The First Book of Iaddius Ioahann (Chapter 2, page 2 of 6)


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Chapter 2

When my father, with moist eyes, told me of their decision and his own to let me go I, quite literally leapt for joy. I wrapped my arms tightly around his neck, kissed his cheek and promised to return within a year and to abide by every condition given by the elders.

Three days later I set out with a single horse, purchased by my father for this express purpose, three weeks worth of provisions (for my father had taught me, from an early age, the art of hunting), and a small purse with some money, most of which was provided by the elders, bless their wrinkled, old hearts.

And thus it was that I set out into the world, descending from my mountain home, to explore the world below.

I soon found that the outside world was one of incalculable beauty and infinite light. I saw the colors of the trees, of the flowers. I heard the songs of the birds and the squirrels and the bees, and their songs far exceeded even the beauty of our great symphonies!

I traveled south along the east sea for many days, admiring the nature by which I was surrounded, and the warmth of the land. I slept under the rooftop of the heavens, admiring the bright stars which shone so brightly in the night sky.

On the first day of the fifth week I emerged from the great forests and came upon the ruins of a great city. There were great pillars standing up from the earth and many of them were covered in moss, and all of them were cracked, leaning, or broken. There were swords, shields and spears, littered about on the ground as were also many bones of men still enveloped in their armaments. I saw also the broken remains of large machines of war, which uses I was only able to imagine. There were the blackened remains of what had clearly once been houses, huts, and other buildings, and it was clear to me that there had been a great battle fought here. I moved slowly through the broken streets of this city, keeping my ears alert and my eyes sharp. I soon arrived to a very large building. It stood in a triangular shape rising high into the air. It seemed to me to be taller than all of the trees I had hitherto beheld. The structure was cracked and broken, and the doors had, during the time of the wars I suppose, been broken down - for the ground there about was covered with wooden splinters and broken planks.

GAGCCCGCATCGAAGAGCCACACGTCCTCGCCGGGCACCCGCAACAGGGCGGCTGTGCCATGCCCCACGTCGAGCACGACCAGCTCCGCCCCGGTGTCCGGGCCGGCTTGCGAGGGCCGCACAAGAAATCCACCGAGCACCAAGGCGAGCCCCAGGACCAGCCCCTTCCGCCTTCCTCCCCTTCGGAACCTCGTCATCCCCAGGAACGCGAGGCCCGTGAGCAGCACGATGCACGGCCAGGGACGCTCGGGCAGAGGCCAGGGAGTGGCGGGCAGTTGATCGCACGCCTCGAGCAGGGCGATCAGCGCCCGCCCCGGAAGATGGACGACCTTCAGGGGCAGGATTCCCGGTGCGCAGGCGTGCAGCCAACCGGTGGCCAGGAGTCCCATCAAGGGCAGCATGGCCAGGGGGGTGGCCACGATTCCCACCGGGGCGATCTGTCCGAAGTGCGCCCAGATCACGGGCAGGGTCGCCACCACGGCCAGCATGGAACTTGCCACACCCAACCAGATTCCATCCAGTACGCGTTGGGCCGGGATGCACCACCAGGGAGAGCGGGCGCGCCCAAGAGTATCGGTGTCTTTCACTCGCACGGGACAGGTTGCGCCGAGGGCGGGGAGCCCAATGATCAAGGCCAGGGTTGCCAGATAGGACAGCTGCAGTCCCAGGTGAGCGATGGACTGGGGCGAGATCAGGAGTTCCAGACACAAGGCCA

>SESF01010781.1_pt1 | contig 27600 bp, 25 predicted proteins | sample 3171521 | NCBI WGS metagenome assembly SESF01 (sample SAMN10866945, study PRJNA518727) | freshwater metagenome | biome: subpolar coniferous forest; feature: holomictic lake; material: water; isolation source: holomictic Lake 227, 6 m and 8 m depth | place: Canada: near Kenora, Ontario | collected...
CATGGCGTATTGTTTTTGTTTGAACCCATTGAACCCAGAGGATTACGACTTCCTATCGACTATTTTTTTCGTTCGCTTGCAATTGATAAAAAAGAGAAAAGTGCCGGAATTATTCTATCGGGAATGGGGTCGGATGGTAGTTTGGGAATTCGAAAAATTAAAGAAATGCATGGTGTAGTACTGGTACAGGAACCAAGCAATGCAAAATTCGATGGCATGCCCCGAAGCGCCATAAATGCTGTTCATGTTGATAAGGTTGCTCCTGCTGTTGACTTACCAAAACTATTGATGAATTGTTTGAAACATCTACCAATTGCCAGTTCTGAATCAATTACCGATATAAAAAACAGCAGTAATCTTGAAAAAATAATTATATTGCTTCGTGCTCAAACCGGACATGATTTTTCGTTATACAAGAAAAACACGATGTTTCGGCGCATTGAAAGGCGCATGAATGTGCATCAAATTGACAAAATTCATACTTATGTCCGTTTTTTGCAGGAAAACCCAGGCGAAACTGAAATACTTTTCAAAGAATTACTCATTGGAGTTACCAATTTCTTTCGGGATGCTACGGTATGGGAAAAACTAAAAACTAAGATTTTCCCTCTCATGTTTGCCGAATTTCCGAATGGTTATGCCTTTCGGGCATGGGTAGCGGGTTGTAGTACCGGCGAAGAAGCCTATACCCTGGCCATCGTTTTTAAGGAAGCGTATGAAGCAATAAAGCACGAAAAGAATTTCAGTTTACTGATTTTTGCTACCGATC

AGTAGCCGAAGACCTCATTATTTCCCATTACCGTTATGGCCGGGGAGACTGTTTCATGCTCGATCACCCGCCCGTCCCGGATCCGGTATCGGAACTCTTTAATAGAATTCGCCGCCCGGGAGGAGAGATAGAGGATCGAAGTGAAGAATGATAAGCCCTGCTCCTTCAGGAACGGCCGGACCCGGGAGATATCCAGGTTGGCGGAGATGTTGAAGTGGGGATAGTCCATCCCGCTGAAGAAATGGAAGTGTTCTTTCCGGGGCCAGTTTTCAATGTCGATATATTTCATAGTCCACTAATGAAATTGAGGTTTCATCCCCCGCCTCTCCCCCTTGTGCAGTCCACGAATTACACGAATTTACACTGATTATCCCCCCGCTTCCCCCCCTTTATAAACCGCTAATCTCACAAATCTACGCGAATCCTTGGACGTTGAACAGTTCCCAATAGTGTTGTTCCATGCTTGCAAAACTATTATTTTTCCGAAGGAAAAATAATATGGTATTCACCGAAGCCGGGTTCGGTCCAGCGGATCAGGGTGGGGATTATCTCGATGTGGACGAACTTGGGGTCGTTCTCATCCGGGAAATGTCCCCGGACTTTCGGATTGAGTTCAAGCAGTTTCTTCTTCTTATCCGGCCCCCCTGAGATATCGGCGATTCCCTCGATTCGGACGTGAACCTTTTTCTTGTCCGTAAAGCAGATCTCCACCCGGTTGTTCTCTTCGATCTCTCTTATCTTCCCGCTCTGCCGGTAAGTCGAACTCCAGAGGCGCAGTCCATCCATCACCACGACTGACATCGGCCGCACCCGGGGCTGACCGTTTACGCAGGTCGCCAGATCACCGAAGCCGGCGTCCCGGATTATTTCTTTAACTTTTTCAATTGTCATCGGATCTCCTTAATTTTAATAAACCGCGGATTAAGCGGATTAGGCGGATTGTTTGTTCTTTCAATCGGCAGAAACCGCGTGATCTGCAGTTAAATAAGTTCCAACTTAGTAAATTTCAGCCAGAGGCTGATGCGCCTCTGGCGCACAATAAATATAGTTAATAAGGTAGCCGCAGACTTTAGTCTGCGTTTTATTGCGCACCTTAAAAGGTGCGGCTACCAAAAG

After some hesitation, I decided to enter the great structure. It was larger and more spacious than any building that I had ever seen in my own city. It was as though the ceiling was the very sky itself! Despite its size it appeared to be, in form and pattern, much the same as our own judgment halls, however it was in much disarray. There were beams broken and scattered around - one of which fad fallen and broken through one of the large windows along the right wall - the air was full of dust and the sweet smell of freshly cut wood. The gray cement floor was, in many places, broken, cracked, and full of gaping holes and the crimson carpet which had once ran down the center had been ripped and charred in many places. The overall sight and feeling was one of depression and, after a quick glance about, I turned around to leave.

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